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Perfect association between land and sea, this recipe for roast monkfish with bacon and thyme butter is simply delicious.
Ingredients for 4 persons :
- 1 monkfish tail (1 kg without skin)
- 80 g butter
- 4 thyme sprigs
- 3 tbsp. tablespoons of olive oil
- 12 thin slices of smoked bacon
- Salt pepper
Roast monkfish with bacon and thyme butter
A recipe with monkfish and bacon, typically Breton, for a tasty sea-land dish.
- Take the butter out of the refrigerator 30 minutes before using it so that it softens.
- Remove leaves from 2 thyme twigs.
- In a bowl, work the butter until it takes the consistency of an ointment, stir in the thyme. Mix, season. Roll the butter in cling film. Place in the fridge.
- Cut the flesh of the monkfish in 2 lengthwise. Remove the central ridge. Place these 2 fillets obtained in a large deep dish, drizzle with olive oil, sprinkle with the rest of the thyme leaves. Season.
Place in the fridge and leave to marinate for 1 hour (turn the fillets after 30 minutes).
Preheat the oven to 210 ° C (th.7).
- Remove the monkfish from the marinade, drain it. Reconstitute the tail by placing slices of thyme butter in the center of the two fillets. Cover with slices of bacon and tie up. Place in an oven dish. Bake for 15 to 20 minutes (baste the roast regularly). Remove from the oven, let stand 5 minutes and cut into fairly thick slices.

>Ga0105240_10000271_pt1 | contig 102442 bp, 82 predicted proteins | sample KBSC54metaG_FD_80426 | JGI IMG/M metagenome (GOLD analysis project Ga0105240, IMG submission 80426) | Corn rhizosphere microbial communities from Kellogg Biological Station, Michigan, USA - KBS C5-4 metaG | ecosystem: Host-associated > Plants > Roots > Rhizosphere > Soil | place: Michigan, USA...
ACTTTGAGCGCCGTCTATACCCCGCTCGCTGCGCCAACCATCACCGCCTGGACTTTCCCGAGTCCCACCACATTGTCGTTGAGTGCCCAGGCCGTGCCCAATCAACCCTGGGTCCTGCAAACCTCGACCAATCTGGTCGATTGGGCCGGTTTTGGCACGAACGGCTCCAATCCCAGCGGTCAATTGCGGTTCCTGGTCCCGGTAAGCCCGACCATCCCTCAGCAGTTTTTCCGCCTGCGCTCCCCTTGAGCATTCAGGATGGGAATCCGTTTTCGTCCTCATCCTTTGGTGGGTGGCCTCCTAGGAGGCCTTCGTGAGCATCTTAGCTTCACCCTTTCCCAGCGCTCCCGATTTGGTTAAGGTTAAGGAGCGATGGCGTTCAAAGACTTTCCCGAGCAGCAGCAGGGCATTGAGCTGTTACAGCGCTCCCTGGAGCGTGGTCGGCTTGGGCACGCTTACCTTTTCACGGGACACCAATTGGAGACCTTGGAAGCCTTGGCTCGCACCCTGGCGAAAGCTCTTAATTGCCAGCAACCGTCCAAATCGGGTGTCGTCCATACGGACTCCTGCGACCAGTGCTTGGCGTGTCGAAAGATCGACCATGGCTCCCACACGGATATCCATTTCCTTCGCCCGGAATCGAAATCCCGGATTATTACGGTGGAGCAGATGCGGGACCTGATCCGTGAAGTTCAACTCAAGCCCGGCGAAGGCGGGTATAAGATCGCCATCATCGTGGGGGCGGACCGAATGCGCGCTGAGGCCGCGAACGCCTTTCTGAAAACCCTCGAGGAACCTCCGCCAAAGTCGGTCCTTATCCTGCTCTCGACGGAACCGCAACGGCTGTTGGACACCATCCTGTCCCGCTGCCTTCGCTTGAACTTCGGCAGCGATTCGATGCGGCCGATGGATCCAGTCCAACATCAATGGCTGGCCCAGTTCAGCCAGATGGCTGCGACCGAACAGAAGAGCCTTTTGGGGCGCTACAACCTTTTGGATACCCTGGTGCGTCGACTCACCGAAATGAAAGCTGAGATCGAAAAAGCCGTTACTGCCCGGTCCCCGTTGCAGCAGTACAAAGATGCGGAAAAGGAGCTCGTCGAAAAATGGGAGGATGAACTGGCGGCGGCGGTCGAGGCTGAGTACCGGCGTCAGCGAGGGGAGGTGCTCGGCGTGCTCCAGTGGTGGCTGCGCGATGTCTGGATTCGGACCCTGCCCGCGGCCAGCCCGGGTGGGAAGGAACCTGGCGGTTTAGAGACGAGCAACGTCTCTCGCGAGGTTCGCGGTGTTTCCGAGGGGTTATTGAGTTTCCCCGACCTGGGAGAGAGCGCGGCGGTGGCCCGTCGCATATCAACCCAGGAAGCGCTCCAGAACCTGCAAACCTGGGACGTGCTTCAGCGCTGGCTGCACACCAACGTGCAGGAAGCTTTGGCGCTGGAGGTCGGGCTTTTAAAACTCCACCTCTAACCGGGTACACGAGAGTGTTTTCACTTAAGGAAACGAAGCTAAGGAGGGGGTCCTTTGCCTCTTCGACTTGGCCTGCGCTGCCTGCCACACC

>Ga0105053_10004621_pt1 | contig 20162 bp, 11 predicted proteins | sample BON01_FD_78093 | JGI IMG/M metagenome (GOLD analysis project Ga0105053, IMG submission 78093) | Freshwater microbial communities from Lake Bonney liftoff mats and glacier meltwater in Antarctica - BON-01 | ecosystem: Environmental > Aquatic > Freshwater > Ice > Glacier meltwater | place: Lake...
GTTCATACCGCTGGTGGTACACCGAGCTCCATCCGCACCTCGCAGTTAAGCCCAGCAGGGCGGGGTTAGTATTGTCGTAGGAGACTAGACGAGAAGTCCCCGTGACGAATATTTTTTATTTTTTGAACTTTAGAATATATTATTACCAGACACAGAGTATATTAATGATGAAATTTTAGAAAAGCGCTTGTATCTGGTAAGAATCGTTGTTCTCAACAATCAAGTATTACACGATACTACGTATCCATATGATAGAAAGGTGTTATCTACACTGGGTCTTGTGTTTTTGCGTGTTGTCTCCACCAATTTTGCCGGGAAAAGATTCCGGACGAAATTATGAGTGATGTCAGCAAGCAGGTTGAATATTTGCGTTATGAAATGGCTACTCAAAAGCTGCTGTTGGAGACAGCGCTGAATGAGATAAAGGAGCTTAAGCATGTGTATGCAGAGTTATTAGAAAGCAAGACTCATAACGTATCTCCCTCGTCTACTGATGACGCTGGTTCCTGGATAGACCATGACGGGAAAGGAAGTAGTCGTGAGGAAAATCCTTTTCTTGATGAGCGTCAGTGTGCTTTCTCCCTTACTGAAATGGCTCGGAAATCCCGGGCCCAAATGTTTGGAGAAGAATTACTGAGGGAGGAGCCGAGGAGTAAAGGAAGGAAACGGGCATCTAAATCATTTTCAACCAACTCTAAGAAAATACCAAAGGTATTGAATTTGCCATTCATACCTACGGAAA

To serve with frozen Jerusalem artichokes: place Jerusalem artichokes cut into sticks in a sauté pan (make sure they do not overlap) with a base of chicken stock, honey and a knob of butter. Season.
Cover with a sheet of parchment paper with a hole in the center and cook for 15 minutes.
Wine to accompany the roasted monkfish
It is for its texture, both firm and fleshy, that monkfish is sought after, while its aromatic discretion allows for many culinary variations.
Here, the bias is to give an earthy character with bacon and thyme enhanced by smoky nuances. It is therefore a contrasting dish where several aromatic dimensions are expressed, allowing very different alliances depending on the direction sought.
Thus, a white Graves aged in barrels will enhance, through its roasted notes, the smokiness of the dish, while with a white St Joseph, we will rather support the notes of thyme.
An Alsace Riesling, on the other hand, will favor one dimension or another depending on whether it is chosen young or older and marked by petroleum notes which will enhance the bacon.
This type of preparation is also an excellent link between fish and red wine, and the agreement with the grilled and garrigue notes of a Fitou will be most happy, while maintaining the aromatic complexity of the whole.
Recipe: T. Bryone, Photo: C. Herlédan